UNIVERSITY OF FINDLAY head coach Rob Keys celebrates as the final seconds tick off the clock o

Groundhog Day goes on one week longer for the University of Findlay football coaching staff.
Another playoff game means another cycle through the process of breaking down an opponent.
“A lot of the preparation does get very redundant,” UF head coach Rob Keys said.
Each Sunday and Monday is pretty typical and similar.
The only difference is the opponent.
Assumption College (10-1), the Northeast-10 Conference regular season champions, is a team UF hasn’t seen in any of their previous film exchanges.
Nor was Shepherd — the Mountain East Conference champs which Findlay topped 29-17 in the first round of the Division II Super Region One playoffs.
In the regular season, the Oilers have their graduate assistants cut up film a week or two in advance so it’s ready come game week.
Each round of playoff matchups weren’t set in stone until less than a week prior to the scheduled kickoff.
Defensive coordinator Jason Makrinos noted the staff was hoping to draw a team from the Pennsylvania State Athletic Conference (PSAC), which got four teams in the playoffs, having already some familiarity with the teams.
When that didn’t happen, the staff embraced the challenge of the unknown.
“It’s fun from that standpoint but it’s also to our advantage,” Makrinos said. “As I watch film, I don’t think they’ve seen defenses play how we do, how we attack offenses.”
Previous statistics don’t matter to offensive coordinator Troy Rothenbuhler or offensive line coach Kory Allen.
In context, allowing 200 yards of whatever to whoever doesn’t tell the whole story.
“I don’t know any of those teams up there anyways,” Rothenbuhler said, pointing to a dry-erase board with the results of Assumption’s games written on it.
The film doesn’t lie.
Rothenbuhler wants to see who they really are.
Allen especially mentioned the “must-have situations.”
“When it’s third-and-1, fourth-and-1, on the 1-yard line, who do they want to be?” Allen said.
What a team is depends on scheme, foundation and the personnel.
“Within that scheme, who are the dudes?” Allen said. “They start to stand out as you’re watching game film.”
Ultimately, they relay a formulated gameplan to the players and put it into action on the practice field.
Playing fast on Saturdays doesn’t come without processing information quickly.
“(The players) are going to get flooded with info. It is our job to keep it as simple as we can,” Rothenbuhler said.
The defensive approach is pretty similar.
On Sunday mornings, Makrinos and others evaluate UF’s latest game film.
They’d normally assess the unit a grade but playoffs is about surviving and advancing.
“Style points don’t matter at this point,” Makrinos said.
The defensive coaches break down 3-5 games of their opponent, looking to see how other teams with similar defenses approached that offense.
Findlay operates out of a four-man front.
From there, it’s a blend of figuring out what concepts a team runs, the personnel and formations.
The goal is to anticipate what will happen on Saturday.
The anticipation should equal faster reading of keys and ability to react.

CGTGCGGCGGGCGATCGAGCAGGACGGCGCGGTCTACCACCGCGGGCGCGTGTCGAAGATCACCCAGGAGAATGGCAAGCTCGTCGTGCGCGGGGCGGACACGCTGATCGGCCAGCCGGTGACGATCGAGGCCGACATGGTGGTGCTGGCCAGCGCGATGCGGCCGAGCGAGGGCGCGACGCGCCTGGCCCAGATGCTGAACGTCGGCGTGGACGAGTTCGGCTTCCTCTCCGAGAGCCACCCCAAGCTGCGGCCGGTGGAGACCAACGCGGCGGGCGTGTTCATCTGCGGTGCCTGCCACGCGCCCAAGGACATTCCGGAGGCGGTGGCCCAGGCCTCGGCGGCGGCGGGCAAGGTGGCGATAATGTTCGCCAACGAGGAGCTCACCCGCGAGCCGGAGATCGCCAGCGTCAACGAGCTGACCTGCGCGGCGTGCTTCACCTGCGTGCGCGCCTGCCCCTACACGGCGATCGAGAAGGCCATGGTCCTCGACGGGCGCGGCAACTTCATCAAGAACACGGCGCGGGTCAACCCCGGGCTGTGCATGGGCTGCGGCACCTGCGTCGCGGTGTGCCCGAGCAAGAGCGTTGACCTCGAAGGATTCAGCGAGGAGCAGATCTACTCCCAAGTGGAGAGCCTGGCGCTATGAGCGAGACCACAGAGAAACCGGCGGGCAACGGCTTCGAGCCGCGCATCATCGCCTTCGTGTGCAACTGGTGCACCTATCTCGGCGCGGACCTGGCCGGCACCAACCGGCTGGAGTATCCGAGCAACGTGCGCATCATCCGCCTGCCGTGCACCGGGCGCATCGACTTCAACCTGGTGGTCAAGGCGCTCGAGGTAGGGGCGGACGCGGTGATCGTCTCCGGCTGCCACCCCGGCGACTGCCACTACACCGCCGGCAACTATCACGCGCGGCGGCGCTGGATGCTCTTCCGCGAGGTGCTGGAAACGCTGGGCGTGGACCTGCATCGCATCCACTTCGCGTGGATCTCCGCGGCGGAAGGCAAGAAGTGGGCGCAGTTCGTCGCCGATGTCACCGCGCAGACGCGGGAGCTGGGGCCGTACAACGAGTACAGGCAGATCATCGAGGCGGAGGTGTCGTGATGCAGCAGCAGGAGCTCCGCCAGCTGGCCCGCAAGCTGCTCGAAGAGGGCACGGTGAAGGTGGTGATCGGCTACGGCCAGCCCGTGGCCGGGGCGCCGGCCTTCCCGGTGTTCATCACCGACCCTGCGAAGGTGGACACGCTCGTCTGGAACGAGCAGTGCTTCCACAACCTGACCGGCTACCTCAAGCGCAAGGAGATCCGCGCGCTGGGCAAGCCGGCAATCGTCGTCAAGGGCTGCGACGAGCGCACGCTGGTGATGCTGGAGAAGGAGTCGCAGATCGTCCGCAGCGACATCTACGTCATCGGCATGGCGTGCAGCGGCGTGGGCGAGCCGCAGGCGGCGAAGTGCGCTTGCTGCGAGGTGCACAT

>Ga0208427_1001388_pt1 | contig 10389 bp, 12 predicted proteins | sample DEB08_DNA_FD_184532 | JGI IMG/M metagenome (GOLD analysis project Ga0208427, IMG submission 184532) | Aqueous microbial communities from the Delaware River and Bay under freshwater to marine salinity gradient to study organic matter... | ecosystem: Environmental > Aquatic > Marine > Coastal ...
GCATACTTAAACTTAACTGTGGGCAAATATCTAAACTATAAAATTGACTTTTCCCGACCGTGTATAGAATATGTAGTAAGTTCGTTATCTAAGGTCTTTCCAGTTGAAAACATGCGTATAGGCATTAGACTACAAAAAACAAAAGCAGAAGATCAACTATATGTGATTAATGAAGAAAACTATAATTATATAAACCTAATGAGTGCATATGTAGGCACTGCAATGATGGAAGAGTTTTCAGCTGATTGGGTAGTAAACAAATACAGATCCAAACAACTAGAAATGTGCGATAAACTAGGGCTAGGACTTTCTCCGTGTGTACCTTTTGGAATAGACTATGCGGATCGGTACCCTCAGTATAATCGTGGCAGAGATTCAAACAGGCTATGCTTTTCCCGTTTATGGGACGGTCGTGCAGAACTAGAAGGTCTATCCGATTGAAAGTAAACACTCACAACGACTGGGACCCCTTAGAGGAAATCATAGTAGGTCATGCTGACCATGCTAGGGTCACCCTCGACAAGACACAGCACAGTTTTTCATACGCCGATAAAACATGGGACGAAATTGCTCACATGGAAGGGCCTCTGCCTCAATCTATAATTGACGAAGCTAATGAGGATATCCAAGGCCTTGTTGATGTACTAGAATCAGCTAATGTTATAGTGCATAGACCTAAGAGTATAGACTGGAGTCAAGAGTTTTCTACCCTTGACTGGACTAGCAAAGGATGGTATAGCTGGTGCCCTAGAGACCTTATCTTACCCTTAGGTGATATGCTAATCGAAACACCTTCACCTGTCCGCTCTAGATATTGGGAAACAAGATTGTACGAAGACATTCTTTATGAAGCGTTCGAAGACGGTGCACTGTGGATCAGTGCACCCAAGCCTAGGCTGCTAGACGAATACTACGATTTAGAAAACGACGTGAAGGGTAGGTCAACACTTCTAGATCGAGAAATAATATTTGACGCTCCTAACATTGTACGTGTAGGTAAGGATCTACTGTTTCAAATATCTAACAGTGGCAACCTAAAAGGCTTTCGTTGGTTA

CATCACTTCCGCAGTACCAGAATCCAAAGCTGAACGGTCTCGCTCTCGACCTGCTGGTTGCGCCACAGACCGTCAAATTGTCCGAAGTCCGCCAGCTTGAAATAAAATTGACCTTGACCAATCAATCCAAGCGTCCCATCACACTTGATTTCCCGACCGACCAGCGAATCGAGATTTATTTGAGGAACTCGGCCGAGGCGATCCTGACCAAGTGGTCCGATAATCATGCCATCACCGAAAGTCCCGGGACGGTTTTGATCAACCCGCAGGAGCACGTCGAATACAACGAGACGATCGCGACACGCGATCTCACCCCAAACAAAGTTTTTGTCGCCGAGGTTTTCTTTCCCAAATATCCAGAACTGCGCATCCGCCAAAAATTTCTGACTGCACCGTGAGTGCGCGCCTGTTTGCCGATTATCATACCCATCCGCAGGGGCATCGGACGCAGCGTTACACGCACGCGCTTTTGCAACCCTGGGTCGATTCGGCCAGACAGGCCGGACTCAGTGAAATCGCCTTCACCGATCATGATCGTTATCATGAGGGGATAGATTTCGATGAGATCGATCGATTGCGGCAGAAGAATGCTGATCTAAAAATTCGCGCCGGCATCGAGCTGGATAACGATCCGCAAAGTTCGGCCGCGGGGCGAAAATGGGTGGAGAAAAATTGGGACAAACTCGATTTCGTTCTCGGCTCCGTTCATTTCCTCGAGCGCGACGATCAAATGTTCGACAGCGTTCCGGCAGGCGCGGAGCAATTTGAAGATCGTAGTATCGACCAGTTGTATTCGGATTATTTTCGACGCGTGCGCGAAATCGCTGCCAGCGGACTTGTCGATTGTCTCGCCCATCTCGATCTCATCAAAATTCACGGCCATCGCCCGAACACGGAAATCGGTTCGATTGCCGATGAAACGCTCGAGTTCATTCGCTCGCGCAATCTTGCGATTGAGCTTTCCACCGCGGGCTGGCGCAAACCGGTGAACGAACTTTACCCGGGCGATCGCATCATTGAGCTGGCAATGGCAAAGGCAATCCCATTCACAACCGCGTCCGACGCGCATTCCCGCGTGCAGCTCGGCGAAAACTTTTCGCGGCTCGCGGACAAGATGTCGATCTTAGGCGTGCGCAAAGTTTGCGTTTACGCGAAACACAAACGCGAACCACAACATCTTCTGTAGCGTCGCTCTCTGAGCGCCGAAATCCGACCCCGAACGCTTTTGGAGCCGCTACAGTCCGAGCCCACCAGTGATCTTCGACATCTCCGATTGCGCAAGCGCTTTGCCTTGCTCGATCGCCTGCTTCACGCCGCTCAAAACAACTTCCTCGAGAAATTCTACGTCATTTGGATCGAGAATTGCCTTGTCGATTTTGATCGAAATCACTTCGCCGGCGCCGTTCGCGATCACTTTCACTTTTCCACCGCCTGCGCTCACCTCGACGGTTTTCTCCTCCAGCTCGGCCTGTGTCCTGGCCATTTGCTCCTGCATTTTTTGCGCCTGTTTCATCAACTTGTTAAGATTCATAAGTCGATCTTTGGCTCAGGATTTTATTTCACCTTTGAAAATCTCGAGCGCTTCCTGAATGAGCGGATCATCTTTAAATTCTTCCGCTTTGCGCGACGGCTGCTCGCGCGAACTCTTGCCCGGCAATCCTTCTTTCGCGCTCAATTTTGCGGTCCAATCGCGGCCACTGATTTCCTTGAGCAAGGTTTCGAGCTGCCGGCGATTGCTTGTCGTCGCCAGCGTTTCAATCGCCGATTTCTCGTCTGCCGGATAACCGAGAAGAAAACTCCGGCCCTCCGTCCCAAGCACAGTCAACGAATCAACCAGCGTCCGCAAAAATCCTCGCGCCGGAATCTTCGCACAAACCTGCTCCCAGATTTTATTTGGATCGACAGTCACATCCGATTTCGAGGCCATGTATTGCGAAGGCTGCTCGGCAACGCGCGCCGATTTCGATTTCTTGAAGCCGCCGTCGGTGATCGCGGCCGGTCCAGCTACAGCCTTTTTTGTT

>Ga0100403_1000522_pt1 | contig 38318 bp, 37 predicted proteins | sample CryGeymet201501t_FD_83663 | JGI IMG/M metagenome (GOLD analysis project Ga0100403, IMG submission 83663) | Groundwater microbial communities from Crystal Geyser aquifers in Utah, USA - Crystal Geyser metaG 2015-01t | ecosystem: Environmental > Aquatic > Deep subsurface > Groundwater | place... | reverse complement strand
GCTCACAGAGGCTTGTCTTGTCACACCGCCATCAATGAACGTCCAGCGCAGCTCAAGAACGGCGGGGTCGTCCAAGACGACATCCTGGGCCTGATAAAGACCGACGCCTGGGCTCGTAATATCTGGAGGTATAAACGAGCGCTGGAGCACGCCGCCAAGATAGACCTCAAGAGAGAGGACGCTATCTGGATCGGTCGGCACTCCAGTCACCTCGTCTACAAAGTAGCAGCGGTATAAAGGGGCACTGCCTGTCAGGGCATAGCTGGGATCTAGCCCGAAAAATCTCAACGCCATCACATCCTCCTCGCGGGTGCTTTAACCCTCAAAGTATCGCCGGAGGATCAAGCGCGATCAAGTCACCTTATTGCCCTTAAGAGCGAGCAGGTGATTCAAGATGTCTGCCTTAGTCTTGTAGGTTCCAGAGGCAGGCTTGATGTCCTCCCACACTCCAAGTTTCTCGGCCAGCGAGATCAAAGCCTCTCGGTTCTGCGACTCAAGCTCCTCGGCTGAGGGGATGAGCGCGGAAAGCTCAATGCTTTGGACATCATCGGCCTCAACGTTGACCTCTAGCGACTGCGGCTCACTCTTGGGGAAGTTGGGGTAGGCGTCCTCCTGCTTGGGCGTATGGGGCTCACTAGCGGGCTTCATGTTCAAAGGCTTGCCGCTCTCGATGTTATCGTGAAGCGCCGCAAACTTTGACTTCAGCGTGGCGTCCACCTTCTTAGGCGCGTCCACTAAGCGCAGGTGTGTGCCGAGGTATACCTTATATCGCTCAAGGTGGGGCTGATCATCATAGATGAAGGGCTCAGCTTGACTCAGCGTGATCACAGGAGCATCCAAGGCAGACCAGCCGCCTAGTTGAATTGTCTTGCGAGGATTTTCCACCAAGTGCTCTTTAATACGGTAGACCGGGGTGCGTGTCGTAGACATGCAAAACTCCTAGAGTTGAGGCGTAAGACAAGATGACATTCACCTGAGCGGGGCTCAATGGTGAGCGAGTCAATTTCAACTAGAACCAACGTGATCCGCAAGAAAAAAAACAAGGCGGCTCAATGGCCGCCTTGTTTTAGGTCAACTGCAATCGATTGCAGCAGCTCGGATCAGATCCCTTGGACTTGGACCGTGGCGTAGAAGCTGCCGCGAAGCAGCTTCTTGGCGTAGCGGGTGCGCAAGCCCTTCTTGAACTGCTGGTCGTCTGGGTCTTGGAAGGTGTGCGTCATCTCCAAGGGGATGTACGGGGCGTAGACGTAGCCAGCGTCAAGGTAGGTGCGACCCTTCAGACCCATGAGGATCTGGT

Junior defensive back Chewy Chukwuneke put his observation skills into action last Saturday when he read a key at the goal line and stepped in front of his man to make a game-changing interception.
“We’d rather be the aggressors,” Makrinos said.
And for the most part of the season the Oilers have been.
They demonstrated the ability by holding a potent and top-10 Shepherd offense well below its season averages.
But Makrinos quickly credited the UF run game for doing as good of a job of keeping the Rams to 18:37 of possession.
“I constantly tell our guys the best defense is a great running game,” Makrinos said. “I joked with coach Allen and told him he was the player of the game.”
The preparation is roughly one half of the puzzle.
The other half is about putting their preparation into action and properly executing when it matters.
“Against good teams, for sure, when you prepare well and prepare the right way it gives you confidence in how you’re going to execute,” sophomore center Neal Davis said. “For instance, last week, I felt we prepared very well and think that’s why we executed as well.”
Davis said having played top quality teams before helped the Oilers finish the job against the No. 2-ranked Rams last week.
He particularly cited last year’s game against Grand Valley State — also No. 2 in the country at the time.
The Oilers led 17-14 with a quarter to play but saw the Lakers score two touchdowns in fourth quarter to win 28-17.
“We kind of let one slip and games like that you remember,” Davis said. “(Against Shepherd), We had to keep punching because we knew how high-powered their offense was. We knew at any moment they could rattle off points.”
Allen said the prep week leading up the Shepherd game got better as the week went on.
The unfamiliarity didn’t hinder the smooth workflow with Wednesday being a better practice day than Tuesday and so forth.
“There’s a combination of going hard, going smart to make sure your guys get to Saturday,” Rothenbuhler said. “You still can never replicate the speed of the game. … But the guys can visualize it on film. They’ve got everything right at their fingertips. They can watch as much film as they can.”
Wolf: 419-427-8496,
Send an E-mail to andywolf